- They may try to get help or
- If they feel safe to do so, they may tell the bully to stop
- They can be supporting to the person who is being bullied.
- Bystanders can also be negative:
- They may laugh, cheer or otherwise encourage the bully
- They may just silently stand by and do nothing
- Bystanders may include a follower of the bully who may even carry out acts of bullying at the direction of a lead bully
- Bystanders may feel unsafe
- Bystanders are a very powerful group of individuals who can take power away from the bully
Actions You Can Take:
If you witness someone being bullied there are several things that you can do to try to help. Some of these actions include:
- Go up to the Target/Victim and ask them to walk away with you
- If you feel safe to do so, tell the Bully to stop
- Go get help from an adult
- Tell a parent or other trusted adult what is going on
- Recruit some of your other friends to join you in befriending the Target/Victim
What not to do:
- Do not encourage the Bully
- Do not try to fight or otherwise engage in physical contact with the Bully
- Do not laugh or joke about the incident
- Do not take pictures or videos of the incident, unless your sole intention is to show the video to a teacher or parent for the purpose of helping!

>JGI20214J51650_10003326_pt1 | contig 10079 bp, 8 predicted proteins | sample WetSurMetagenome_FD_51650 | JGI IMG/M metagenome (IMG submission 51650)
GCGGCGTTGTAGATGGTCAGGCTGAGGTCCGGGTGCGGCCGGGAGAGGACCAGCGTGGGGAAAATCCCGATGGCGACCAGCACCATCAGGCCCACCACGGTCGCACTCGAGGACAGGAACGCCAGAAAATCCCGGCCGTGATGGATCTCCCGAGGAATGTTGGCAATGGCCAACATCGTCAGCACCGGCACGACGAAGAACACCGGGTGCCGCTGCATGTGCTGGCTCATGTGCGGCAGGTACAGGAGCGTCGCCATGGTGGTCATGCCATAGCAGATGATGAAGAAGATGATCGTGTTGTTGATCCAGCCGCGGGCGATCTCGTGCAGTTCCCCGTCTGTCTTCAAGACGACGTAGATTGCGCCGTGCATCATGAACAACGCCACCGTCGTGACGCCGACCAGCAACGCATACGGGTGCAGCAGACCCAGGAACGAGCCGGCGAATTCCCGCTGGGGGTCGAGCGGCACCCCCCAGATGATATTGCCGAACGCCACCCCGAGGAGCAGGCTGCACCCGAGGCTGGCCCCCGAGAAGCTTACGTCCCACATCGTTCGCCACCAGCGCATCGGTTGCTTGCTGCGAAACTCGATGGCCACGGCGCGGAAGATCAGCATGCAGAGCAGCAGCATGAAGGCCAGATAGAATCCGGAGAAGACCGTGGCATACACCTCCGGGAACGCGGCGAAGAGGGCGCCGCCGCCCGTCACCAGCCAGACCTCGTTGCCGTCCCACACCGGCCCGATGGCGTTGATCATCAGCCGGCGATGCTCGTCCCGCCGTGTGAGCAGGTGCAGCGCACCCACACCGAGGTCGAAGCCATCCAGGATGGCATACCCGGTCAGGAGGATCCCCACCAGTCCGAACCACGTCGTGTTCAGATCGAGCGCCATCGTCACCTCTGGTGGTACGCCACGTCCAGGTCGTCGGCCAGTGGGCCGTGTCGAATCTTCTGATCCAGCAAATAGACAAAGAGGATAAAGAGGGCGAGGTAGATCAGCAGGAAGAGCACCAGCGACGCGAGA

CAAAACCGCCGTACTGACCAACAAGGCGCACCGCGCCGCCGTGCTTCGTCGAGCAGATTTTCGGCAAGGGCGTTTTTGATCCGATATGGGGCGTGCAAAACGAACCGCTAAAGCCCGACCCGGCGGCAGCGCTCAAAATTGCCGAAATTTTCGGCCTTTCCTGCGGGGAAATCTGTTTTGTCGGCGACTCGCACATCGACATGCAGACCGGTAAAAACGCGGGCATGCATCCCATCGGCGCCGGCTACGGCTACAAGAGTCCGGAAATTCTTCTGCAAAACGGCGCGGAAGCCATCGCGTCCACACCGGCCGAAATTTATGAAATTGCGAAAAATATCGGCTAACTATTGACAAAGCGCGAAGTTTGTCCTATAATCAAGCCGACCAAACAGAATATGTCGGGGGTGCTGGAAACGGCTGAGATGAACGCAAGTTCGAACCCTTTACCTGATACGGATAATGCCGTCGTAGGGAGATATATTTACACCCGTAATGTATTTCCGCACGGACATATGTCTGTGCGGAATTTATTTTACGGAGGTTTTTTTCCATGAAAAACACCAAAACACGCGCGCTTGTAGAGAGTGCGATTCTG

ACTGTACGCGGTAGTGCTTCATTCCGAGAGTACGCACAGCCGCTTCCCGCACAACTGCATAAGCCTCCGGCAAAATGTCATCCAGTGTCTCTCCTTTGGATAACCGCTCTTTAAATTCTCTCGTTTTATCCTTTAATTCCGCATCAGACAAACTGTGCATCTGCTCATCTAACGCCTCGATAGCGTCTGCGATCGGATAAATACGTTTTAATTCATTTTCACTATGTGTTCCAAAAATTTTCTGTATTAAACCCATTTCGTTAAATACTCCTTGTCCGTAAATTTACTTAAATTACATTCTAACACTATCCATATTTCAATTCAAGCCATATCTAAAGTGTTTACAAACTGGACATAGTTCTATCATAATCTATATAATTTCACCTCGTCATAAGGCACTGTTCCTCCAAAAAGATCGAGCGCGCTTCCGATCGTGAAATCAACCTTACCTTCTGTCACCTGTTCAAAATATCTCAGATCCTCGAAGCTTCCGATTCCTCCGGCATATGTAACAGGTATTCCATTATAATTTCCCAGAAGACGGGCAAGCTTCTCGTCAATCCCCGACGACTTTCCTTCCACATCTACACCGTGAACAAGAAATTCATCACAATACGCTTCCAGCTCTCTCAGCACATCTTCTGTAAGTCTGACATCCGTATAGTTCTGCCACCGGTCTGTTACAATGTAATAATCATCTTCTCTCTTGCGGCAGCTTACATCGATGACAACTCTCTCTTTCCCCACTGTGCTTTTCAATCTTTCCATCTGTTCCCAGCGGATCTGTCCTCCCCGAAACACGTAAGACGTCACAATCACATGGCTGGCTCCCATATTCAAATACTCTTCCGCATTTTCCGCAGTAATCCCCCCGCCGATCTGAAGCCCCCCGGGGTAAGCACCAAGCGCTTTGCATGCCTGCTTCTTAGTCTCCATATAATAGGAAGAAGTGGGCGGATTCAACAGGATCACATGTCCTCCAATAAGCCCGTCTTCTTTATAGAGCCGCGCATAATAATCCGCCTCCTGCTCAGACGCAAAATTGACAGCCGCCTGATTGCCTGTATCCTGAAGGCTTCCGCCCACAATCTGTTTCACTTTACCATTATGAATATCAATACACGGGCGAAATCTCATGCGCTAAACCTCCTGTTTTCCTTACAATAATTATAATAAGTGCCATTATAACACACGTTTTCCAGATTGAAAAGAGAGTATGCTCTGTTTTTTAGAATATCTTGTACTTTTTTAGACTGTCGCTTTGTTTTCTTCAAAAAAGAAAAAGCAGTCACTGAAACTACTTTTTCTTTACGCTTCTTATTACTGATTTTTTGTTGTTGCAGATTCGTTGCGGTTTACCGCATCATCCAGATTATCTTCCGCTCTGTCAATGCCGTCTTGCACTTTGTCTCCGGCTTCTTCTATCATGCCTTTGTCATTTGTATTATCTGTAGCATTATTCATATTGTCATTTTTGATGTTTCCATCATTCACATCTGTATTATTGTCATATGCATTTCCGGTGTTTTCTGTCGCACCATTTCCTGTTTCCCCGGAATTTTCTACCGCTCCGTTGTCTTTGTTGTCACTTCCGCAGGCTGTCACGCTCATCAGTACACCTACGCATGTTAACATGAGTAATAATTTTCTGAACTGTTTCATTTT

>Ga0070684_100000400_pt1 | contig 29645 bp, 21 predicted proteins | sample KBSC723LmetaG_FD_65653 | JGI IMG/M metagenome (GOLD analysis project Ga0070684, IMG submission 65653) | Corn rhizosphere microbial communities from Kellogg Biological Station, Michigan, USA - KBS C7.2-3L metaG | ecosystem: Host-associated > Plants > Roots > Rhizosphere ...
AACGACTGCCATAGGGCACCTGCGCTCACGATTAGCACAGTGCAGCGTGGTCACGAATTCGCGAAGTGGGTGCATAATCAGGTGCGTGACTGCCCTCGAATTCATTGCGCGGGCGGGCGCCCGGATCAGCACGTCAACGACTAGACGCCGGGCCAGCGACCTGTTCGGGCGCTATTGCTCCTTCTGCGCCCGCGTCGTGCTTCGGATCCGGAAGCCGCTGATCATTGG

- Never post embarrassing photos or videos of a bullying incident on the Internet, or share them with anyone, other than a parent or teacher for the purpose of helping.
- Even if you can't speak out in front of others, don't remain silent about the bullying
Having good character and doing the right thing will take you much farther in life than being popular. If you have been a Bystander in the past, you may have done the right thing and stood up for the person being bullied or gone and gotten help. If you did nothing, you may be experiencing feelings of guilt and remorse for not taking a stand. Regardless of what may have happened in the past, you can move forward with the intent to do the right thing in the future.
The A4K Club is here to help you learn how to best use your Voice!
In the face of bullying there is really no such thing as an innocent bystander. The fact that there are so many more bystanders than bullies and those bystanders typically do nothing to help gives power to the Bully to continue their harassment of the Victim. Together “We have a Voice!” and by joining forces with A4K and speaking up, You can help make a difference. You can choose to do the right thing and make the world a more peaceful place by stepping up and speaking out against all abuse, including bullying.
So take a stand and become an Ambassador with a Voice – join the A4K Club and Take the Pledge, then enlist your friends to join in this cause and help make your environment a better, more caring and decent place in which to live. After all, the next time a bullying incident occurs it could easily be one of the 85% of Bystanders who are the Target/Victim -- and wouldn't you want others to stand up and speak out if the Target/Victim was YOU?